The graphics generated on the screen 22 can be 2D graphics, such as geometric models (also called vector graphics) or digital images (also called raster graphics). In 2D graphics, these components can be modified and manipulated by two-dimensional geometric transformations such as translation, rotation, scaling. In object oriented graphics, the image is described indirectly by an object endowed with a self-rendering method—a procedure which assigns colors to the image pixels by an arbitrary algorithm. Complex models can be built by combining simpler objects, in the paradigms of object-oriented programming. Modern computer graphics card displays almost overwhelmingly use raster techniques, dividing the screen into a rectangular grid of pixels, due to the relatively low cost of raster-based video hardware as compared with vector graphic hardware. Most graphic hardware has internal support for blitting operations and sprite drawing.

Preferably, however, the graphics generated on screen 22 are 3D. OpenGL and Direct3D are two popular APIs for the generation of real-time imagery in 3D. (Real-time means that image generation occurs in “real time” or “on the fly”) Many modern graphics cards provide some degree of hardware acceleration based on these APIs, frequently enabling the display of complex 3D graphics in real-time. However, it's not necessary to employ any one of these to actually create 3D imagery. The graphics pipeline is advancing dramatically, mainly driven by gaming applications.

3D graphics have become so popular, particularly in computer games, that specialized APIs (application programmer interfaces) have been created to ease the processes in all stages of computer graphics generation. These APIs have also proved vital to computer graphics hardware manufacturers, as they provide a way for programmers to access the hardware in an abstract way, while still taking advantage of the special hardware of this-or-that graphics card.

These APIs for 3D computer graphics are particularly popular:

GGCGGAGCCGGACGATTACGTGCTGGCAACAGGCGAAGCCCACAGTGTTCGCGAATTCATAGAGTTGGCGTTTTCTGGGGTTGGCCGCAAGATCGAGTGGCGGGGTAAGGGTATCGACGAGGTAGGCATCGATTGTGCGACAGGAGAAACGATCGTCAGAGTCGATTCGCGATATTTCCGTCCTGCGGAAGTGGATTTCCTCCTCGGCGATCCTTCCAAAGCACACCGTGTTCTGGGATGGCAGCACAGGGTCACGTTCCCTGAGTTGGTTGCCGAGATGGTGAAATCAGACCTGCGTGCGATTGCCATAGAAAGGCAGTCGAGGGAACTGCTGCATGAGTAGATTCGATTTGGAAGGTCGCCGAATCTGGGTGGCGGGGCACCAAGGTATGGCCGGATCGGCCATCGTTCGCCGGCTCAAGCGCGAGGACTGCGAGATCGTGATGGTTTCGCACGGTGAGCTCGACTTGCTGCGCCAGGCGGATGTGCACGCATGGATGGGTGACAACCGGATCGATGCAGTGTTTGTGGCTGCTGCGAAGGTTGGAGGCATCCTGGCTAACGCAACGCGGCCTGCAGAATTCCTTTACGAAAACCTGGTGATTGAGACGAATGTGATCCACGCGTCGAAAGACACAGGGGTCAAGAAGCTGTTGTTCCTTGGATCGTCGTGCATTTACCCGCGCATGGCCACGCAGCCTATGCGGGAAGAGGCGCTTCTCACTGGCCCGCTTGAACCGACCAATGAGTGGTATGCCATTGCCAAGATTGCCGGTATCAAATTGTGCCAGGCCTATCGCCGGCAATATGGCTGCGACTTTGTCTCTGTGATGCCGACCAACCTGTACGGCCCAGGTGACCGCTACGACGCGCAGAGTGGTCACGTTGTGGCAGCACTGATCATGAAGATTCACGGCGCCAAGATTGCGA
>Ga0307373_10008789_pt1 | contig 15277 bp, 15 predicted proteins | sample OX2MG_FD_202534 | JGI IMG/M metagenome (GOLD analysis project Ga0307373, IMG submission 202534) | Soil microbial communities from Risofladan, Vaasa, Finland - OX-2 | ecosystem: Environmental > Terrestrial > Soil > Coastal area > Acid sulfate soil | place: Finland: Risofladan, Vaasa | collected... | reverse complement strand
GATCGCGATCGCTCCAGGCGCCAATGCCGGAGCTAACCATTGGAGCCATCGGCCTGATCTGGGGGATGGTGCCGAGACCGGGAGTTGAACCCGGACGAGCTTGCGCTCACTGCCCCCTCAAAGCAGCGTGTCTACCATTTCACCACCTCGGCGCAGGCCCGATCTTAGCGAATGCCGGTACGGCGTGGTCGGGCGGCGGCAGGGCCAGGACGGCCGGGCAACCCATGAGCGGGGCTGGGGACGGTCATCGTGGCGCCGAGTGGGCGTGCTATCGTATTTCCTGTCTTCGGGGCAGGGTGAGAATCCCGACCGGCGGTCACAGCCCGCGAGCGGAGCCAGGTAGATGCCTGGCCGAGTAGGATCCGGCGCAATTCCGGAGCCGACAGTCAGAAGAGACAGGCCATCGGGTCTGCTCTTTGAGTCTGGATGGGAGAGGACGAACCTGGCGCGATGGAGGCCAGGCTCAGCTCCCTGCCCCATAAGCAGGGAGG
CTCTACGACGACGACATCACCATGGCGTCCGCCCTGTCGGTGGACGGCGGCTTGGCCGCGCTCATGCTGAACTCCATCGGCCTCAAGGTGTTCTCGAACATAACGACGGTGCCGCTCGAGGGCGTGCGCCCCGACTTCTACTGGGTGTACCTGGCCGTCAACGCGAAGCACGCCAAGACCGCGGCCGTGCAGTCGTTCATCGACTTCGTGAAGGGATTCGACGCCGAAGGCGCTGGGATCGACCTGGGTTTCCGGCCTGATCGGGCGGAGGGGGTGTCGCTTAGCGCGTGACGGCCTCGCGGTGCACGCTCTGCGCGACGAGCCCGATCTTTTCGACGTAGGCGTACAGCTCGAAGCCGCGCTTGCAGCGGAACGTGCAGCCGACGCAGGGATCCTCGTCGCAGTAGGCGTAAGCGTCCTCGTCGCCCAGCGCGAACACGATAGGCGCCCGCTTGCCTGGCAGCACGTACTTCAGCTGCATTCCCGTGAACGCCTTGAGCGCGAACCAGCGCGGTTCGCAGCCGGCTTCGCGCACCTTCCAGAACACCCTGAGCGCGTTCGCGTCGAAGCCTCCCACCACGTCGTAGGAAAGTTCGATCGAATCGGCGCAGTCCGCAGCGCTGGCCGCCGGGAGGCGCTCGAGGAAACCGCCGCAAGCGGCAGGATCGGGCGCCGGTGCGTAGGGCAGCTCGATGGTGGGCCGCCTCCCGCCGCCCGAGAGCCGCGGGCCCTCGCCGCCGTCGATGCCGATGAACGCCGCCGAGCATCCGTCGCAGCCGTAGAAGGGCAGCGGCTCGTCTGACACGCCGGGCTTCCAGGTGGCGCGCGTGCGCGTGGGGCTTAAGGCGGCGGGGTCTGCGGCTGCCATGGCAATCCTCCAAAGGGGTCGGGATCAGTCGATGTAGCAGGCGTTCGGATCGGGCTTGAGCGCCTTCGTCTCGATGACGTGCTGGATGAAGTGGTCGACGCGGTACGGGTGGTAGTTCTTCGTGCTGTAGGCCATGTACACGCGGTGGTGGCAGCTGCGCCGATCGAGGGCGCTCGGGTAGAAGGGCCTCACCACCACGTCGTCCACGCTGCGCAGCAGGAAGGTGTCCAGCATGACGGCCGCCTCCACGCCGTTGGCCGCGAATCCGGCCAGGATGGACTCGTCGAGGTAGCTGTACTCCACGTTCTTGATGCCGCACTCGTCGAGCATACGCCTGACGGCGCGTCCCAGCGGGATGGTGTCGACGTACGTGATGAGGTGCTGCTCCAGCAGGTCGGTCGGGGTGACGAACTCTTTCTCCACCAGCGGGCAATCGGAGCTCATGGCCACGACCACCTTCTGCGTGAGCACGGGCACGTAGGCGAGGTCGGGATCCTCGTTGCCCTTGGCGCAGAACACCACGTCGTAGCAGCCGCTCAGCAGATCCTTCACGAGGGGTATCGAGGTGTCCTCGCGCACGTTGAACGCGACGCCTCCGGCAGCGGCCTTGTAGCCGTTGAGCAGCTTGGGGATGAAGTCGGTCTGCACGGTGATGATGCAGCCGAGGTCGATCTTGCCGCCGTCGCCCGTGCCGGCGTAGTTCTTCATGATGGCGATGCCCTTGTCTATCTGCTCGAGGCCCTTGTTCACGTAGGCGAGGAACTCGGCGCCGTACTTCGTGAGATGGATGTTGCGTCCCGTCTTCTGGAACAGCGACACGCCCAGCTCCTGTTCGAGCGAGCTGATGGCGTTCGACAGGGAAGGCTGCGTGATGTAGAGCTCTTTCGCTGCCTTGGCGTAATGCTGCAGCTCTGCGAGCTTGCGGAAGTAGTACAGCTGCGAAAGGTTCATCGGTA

OpenGL and the OpenGL Shading Language

OpenGL ES 3D API for embedded devices

Direct3D (a subset of DirectX)

RenderMan

RenderWare

Glide API

TruDimension LC Glasses and 3D monitor API

There are also higher-level 3D scene-graph APIs which provide additional functionality on top of the lower-level rendering API. Such libraries under active development include:

QSDK

Quesa

Java 3D

JSR 184 (M3G)

NVidia Scene Graph

OpenSceneGraph

OpenSG

OGRE

Irrlicht

Hoops3D

Photo-realistic image quality is often the desired outcome, and to this end several different, and often specialized, rendering methods have been developed. These range from the distinctly non-realistic wireframe rendering through polygon-based rendering, to more advanced techniques such as: scanline rendering, ray tracing, or radiosity. The rendering process is computationally expensive, given the complex variety of physical processes being simulated. Computer processing power has increased rapidly over the years, allowing for a progressively higher degree of realistic rendering. Film studios that produce computer-generated animations typically make use of a render farm to generate images in a timely manner. However, falling hardware costs mean that it is entirely possible to create small amounts of 3D animation on a small processor, such as in the device 20.